Jack Bauer and Space Zombies; that's what you can expect in the first hour of BioWare's latest RPG masterpiece Mass Effect. Co-founder and co-doctor Ray Muzyka is calling it "a next-gen BioWare game on steroids", a bit like 24 in space.
The Bauer reference is particularly fitting, not just because of the break-neck speed of the game's opening action scene, but because of the emotional and heart-breaking choices you're forced to make during gameplay. Moments which Muzyka promises will truly test your conscience.
"We're really pushing the idea of emotion and sustaining that emotional impact and intensity throughout the course of the game," he says. "Mass Effect is all about making choices with consequences. We've been making choices throughout this demo and the rest of the game has a mixture of choices; small ones and big ones that affect the entire outcome."
It's not quite the same as playing Russian Roulette with a toddler, but we can see the sort of drama Muzkya is going for when he encounters a doctor in hiding with her shell-shocked scientist partner. Rather diplomatically, the BioWare boss decides to calm down the bumbling doctor with words, but that's not your only option.
"What's wrong with your assistant?" our hero returns to enquire. "Manuel has a brilliant mind but he's always been a bit unstable. I gave him an extra dose of his meds... he should fall asleep in 20 minutes or so. Say goodnight Manuel." Thump! Deferent methods, same result, but with more hilarious rifle-butting in the second.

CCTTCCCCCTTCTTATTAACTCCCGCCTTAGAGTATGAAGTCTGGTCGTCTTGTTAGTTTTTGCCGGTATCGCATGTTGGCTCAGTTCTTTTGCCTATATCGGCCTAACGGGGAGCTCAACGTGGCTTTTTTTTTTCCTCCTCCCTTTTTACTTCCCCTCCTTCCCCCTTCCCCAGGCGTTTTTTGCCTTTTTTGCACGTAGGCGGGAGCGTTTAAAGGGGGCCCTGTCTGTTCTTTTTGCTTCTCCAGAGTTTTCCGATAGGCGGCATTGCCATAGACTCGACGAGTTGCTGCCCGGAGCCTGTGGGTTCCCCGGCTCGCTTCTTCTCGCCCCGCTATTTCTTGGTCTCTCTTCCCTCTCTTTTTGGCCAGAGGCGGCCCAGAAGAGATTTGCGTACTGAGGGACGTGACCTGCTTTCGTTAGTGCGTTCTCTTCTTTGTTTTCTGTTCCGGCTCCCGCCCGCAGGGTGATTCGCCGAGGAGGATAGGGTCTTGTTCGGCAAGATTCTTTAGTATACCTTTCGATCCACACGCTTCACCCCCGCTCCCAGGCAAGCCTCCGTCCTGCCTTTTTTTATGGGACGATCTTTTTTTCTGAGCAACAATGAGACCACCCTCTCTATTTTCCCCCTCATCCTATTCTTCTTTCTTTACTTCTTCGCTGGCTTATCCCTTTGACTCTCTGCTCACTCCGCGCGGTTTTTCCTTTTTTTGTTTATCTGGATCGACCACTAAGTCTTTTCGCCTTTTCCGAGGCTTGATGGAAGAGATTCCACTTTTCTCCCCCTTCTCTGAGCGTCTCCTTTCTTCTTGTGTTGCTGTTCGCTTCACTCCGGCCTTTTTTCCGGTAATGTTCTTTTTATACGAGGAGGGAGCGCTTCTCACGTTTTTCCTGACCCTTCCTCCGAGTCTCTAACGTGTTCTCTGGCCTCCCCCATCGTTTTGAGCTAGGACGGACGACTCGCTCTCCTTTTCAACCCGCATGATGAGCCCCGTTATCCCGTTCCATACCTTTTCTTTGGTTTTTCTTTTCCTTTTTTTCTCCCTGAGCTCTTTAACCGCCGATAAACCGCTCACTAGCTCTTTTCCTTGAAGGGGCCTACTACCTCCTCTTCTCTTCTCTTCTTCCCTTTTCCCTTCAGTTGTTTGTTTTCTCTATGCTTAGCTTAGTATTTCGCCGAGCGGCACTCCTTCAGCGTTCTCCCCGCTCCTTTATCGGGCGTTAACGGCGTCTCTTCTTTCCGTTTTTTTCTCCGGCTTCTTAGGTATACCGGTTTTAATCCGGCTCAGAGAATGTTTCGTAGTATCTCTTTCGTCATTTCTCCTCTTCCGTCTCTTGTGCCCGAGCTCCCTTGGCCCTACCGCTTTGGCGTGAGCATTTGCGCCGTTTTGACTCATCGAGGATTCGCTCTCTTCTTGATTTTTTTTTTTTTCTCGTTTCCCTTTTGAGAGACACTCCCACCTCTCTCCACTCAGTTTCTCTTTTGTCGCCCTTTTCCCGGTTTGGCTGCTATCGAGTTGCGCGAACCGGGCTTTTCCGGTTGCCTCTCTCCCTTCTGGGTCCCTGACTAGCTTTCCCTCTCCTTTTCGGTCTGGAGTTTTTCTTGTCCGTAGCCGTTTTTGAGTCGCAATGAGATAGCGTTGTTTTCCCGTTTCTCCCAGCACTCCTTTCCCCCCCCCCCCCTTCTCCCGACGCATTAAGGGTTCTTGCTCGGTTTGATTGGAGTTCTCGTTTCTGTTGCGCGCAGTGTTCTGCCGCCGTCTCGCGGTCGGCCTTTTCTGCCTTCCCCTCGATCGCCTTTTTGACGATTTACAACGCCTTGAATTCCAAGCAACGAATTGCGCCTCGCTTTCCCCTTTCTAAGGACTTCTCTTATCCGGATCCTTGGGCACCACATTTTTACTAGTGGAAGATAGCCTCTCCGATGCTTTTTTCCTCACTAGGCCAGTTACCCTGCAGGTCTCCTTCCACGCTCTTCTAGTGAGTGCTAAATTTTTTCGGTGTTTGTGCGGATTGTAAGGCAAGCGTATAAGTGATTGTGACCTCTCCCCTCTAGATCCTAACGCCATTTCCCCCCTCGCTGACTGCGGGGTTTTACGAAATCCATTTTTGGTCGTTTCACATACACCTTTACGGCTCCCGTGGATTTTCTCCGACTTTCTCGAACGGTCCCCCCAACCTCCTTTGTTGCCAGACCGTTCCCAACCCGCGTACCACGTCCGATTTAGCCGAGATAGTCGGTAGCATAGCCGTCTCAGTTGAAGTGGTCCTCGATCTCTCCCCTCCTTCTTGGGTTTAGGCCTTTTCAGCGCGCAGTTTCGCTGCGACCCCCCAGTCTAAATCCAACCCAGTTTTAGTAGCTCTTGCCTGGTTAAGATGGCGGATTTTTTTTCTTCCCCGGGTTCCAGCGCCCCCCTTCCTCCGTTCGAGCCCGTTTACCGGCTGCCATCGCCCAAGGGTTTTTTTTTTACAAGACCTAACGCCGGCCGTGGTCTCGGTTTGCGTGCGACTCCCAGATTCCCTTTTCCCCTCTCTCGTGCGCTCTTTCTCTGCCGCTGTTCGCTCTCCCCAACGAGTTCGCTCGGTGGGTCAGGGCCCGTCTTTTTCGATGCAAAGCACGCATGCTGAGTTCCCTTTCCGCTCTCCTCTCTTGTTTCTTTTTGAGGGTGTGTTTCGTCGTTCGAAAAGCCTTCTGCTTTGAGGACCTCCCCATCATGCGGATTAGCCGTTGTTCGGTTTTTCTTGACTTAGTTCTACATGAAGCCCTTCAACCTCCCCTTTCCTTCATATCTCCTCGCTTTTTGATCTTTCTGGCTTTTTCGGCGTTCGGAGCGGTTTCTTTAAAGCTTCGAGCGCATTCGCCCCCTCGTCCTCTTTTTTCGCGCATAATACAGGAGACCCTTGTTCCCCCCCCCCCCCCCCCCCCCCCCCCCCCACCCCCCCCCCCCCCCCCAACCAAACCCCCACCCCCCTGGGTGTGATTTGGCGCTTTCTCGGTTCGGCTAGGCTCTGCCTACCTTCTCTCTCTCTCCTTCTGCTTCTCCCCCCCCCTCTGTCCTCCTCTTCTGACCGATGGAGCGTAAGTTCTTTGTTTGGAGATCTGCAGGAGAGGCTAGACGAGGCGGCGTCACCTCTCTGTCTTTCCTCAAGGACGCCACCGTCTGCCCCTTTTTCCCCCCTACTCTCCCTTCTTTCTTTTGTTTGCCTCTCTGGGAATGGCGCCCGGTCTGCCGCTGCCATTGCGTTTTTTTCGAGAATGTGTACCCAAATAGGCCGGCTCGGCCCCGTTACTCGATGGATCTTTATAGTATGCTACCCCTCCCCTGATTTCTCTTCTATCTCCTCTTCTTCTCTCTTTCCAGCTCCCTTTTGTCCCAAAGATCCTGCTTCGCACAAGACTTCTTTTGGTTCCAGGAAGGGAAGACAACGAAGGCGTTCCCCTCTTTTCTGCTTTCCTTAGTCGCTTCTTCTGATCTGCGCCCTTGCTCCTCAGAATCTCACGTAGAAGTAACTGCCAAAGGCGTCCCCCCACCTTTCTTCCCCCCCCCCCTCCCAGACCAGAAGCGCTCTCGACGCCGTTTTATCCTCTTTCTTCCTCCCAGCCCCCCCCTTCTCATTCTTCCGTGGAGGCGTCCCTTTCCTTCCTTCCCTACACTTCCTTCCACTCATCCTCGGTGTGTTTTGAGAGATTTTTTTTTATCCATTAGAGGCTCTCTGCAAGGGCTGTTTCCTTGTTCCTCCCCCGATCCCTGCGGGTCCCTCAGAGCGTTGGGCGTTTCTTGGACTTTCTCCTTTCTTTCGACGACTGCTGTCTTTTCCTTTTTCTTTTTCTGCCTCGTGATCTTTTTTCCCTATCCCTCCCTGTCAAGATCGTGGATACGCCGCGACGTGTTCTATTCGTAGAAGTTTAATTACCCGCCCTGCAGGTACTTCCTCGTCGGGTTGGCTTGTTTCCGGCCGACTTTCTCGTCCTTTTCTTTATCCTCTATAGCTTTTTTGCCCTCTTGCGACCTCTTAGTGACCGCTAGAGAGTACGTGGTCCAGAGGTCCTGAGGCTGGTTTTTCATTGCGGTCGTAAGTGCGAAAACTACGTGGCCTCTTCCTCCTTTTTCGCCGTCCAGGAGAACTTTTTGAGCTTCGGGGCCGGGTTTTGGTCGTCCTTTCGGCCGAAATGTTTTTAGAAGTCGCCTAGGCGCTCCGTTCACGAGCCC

This level of interaction with the characters, and not just the world, is something that BioWare is really hammering home. We don't think Pixar will be off to the job centre any time soon, but it's obvious the people at BioWare have buckets of talent behind the camera. The game's intro sports the kind of cinematic flair and attention to detail Kojima pours into the Metal Gear series.
The camera stalks the great red spot of Jupiter and spindles through space as a spaceship floats by. Inter-cut is the back of Shepard's head as he bowls through the bridge of his mighty vessel, attracting the attention of crewman and giving a sense of authority to Mass Effect's clean-shaven hero.
This nearly-finished build delivers on its promise of "digital actors", who gesture and fire off their lines with realism unseen in games before.
Shepard is about to become the first human Spector, a space-age police force tasked with protecting the galaxy. His first callout is sooner than he thinks...
On a scrambled video screen we can see a soldier radioing in for help. He's struggling to juggle both the shaky video cam in his left hand and a rifle, firing blue lasers against unseen foes. His eyes are darting across the horizon, there's dirt on his face and finally, this little piece of cinema ends with a bang, and a flailing grunt corpse.
Taking to the ground we get a first proper glimpse of Mass Effect's combat. We're on a planet called Eden Prime, a lush, green paradise which BioWare describes as humanity's way of showing the galaxy how awesome they are. Now, after attack from a mysterious robotic super-army Eden Prime is in ruins as ash falls from the sky.
Combat plays more like a Ghost Recon game than any of BioWare's previous RPGs. Heavy weapon and character customisation is what keeps strategy in the combat. X-mods change the damage type of your weapon for Pokémon like rock-paper-scissors gameplay. Electricity weapons for example are more than likely to leave water beasties sizzling on the floor.